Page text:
The first thing I noticed was a drunk man passed out on the staircase. He didn’t even awaken when I walked practically over him. I decided to start slowly and go to a McDonalds (There is one very close). I waited in line, or so I thought, but I was cut by two sly Russians after not too long. So I got in “the right” line, which was small but took forever because people kept arguing with the servers. Eventually, I got to the front, only to find out that they did not take American dollars or any form of credit card. I left in order to find a reliable atm to withdraw money. I went to the metro to ask a lady where there was a bank, but unfortunately, amidst all the directions she gave me, the only thing I understood was “there you will receive money”. Eventually, I found one and took out 10000 rubles (which came out in 10 1000 ruble bills and is the equivalent of about $375), though, conveniently the button to press to return your debit card was near stuck. I did get it back though. I went back to the place of my previous defeat and ordered a McMuffin. I was pretty nervous, even though I could just read what I wanted off the menu, or point to the picture if need be. One thing I noticed is that it can be difficult to understand something if you aren’t aware of the context surrounding it. The woman asked me if I had 1 ruble, which I translated fine but didn’t really understand. Only later did I realize that the bill was 101 rubles and I had given her 1000 and she wanted to make easier change. In that situation, the only thing to do is to look like an idiot and move on. So I did. Next I went to buy a map. I found a stand in the square that looked like it would have a map, so I bought one. Only later did I realize that even though I had asked for a map of the city, she had sold me a map of Russia (which, naturally, I was not able to return). That being useless, I went and bought a better map later.

Finally, before returning home, I walked around the city some more. A man came up to ask me for directions, and I just told him I didn’t speak Russian since I wouldn’t have been able to help him even if I did understand him. When I returned the drunk man had woken up, though he was holding his head in agony. I was told by Love that the airport had called and they had found my bags. They would be bringing them to the house around when the other kid, Daniel, was to be arriving, so I waited for them both. My bags arrived first, so I got those and set up the rest of my room and changed into something more fresh. Then, I went over my new map with Love. As I said before, we are in a nice part of the city, whereas Courtney is farther from the university (5 metro stops away as opposed to my 2, though we are both on the same line), with less surroundings.

Soon, Daniel arrived. He is a sophomore, but has taken a year less of Russian than me, so I help him out communicating with Love when necessary. He is a literature major. Eventually we went out again and I showed him what I knew. We first went to exchange money, though his debit card wasn’t working. We found a machine that would let you insert American dollars and would give you Russian rubles in place. He put in $50, and the machine died on him. It spit out some receipt so he may be able to get his money back, but as of now he has no rubles, dollars, or working cards. After that I bought us both lunch at a place in the square. There we ran into a group of Americans who overheard us speaking English. They had been here for two weeks, and are essentially doing the same thing we are, though not at the Nevsky Institute. One guy gave me his card so I could contact him later if I ever found internet, because they don’t live in the area. They told us to be on our guard and we left. After that, Daniel and I went back to the room where we hung around and did some reading until dinner. It was fairly similar to last night. We ate and talked with Love for a long time. It really is a lot of Russian each day. After about and hour or so I gave Courtney another call. She had gone to the university and bought a working phone, which she will help us out with today. After that, Daniel and I went out briefly to see if we could find wireless, but after not too long it was raining, and I was kind of tired. I went to bed at around 1030pm and woke up at 7am. Class isn’t until 10, so I showered, ate breakfast, and started writing this letter which hopefully I will be able to send from the university later today. I have an introductory meeting at 10am, class until 2 or so (with a break for lunch), and then a tour of the city via autobus. I am interested to see how it is going for everyone else (where they are living, who they are with, etc), but so far so good for Daniel and I.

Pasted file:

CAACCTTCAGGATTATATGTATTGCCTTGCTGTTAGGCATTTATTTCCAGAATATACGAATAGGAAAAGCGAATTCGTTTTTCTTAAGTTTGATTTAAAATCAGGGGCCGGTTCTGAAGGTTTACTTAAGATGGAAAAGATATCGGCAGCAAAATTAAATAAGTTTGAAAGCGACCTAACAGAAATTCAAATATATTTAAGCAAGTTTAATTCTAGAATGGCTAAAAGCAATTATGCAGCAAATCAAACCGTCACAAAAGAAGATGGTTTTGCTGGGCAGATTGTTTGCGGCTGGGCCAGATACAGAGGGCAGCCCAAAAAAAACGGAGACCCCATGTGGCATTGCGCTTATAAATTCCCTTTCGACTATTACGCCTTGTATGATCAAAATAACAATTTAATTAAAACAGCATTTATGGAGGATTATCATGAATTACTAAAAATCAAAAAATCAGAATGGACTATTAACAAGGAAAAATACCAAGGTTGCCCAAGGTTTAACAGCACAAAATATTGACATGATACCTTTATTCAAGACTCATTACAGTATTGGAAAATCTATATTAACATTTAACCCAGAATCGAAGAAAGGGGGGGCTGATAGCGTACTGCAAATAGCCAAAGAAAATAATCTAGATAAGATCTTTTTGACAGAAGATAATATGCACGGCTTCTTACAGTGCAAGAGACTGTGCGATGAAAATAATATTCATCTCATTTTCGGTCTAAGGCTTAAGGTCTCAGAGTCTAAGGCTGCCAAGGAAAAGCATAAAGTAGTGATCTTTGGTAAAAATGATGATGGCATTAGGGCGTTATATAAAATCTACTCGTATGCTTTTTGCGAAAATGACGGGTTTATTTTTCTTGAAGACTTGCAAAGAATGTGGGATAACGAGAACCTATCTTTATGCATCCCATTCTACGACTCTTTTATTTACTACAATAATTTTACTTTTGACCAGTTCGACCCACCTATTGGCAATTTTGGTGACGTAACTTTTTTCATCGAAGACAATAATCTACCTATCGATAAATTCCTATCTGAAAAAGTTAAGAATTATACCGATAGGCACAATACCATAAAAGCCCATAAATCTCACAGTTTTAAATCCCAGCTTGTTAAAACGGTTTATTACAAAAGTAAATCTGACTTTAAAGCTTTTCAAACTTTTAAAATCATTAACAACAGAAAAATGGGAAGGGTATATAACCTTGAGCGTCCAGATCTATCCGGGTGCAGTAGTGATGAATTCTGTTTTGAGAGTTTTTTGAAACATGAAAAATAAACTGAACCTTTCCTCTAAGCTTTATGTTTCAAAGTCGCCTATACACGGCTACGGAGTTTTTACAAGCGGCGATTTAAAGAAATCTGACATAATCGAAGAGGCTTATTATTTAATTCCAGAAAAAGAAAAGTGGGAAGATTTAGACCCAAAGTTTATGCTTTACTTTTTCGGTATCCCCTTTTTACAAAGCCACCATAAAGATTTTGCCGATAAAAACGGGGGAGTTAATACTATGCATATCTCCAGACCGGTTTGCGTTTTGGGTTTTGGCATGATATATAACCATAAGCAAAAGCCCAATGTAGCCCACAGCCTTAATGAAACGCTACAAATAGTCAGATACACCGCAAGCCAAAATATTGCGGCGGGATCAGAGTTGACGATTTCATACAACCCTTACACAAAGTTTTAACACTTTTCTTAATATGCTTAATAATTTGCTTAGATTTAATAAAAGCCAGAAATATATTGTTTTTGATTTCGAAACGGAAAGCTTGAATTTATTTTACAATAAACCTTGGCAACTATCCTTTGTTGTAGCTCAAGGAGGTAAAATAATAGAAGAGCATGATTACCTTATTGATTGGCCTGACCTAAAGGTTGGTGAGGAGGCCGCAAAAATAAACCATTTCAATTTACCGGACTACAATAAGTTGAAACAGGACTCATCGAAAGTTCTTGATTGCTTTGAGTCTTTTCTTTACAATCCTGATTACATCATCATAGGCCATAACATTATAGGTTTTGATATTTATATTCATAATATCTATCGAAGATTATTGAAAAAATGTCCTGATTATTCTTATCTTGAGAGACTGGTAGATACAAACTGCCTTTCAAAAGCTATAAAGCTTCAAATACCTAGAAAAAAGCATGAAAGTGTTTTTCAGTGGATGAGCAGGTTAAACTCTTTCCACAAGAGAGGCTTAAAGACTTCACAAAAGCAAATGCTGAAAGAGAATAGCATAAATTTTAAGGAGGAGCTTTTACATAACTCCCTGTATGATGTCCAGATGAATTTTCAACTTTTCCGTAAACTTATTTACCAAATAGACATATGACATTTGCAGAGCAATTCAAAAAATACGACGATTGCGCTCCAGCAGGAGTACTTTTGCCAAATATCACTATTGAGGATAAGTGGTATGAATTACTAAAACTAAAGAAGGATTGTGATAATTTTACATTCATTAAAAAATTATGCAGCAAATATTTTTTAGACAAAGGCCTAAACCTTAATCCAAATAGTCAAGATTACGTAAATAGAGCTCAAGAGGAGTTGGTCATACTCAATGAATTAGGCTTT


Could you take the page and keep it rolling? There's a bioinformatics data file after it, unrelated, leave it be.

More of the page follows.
Want to read more about Dave’s Study Abroad Program in St. Petersburg, Russia?
Letter 1: St. Petersburg, Russia – Arriving in Foreign Territory
Letter 2: St. Petersburg, Russia – Starting Class
Letter 3: St. Petersburg, Russia – The White Nights
Letter 4: St. Petersburg, Russia – Some Things Lost Some Things Gained
Letter 5: St. Petersburg, Russia – New Friendships
Letter 6: St. Petersburg, Russia – Beach For July 4th
Letter 7: St. Petersburg Study, Russia – phhh Piskov
Letter 8: St. Petersburg, Russia – End Of Days

If you enjoyed this article, join others and get free email updates!

2 Responses to St. Petersburg, Russia – Arriving in Foreign Territory

  1. You tried paying in foreign currency in another country? Was there some reason you thought you could pay with US Dollars?

    Chris September 12, 2013 at 4:00 AM Reply
    • Well sometimes abroad dollars still work, like cambodia and burma both accept US and international institutions can sometimes change

      Dave and Vicky September 12, 2013 at 5:29 PM Reply

Leave a Reply

Your email address will not be published.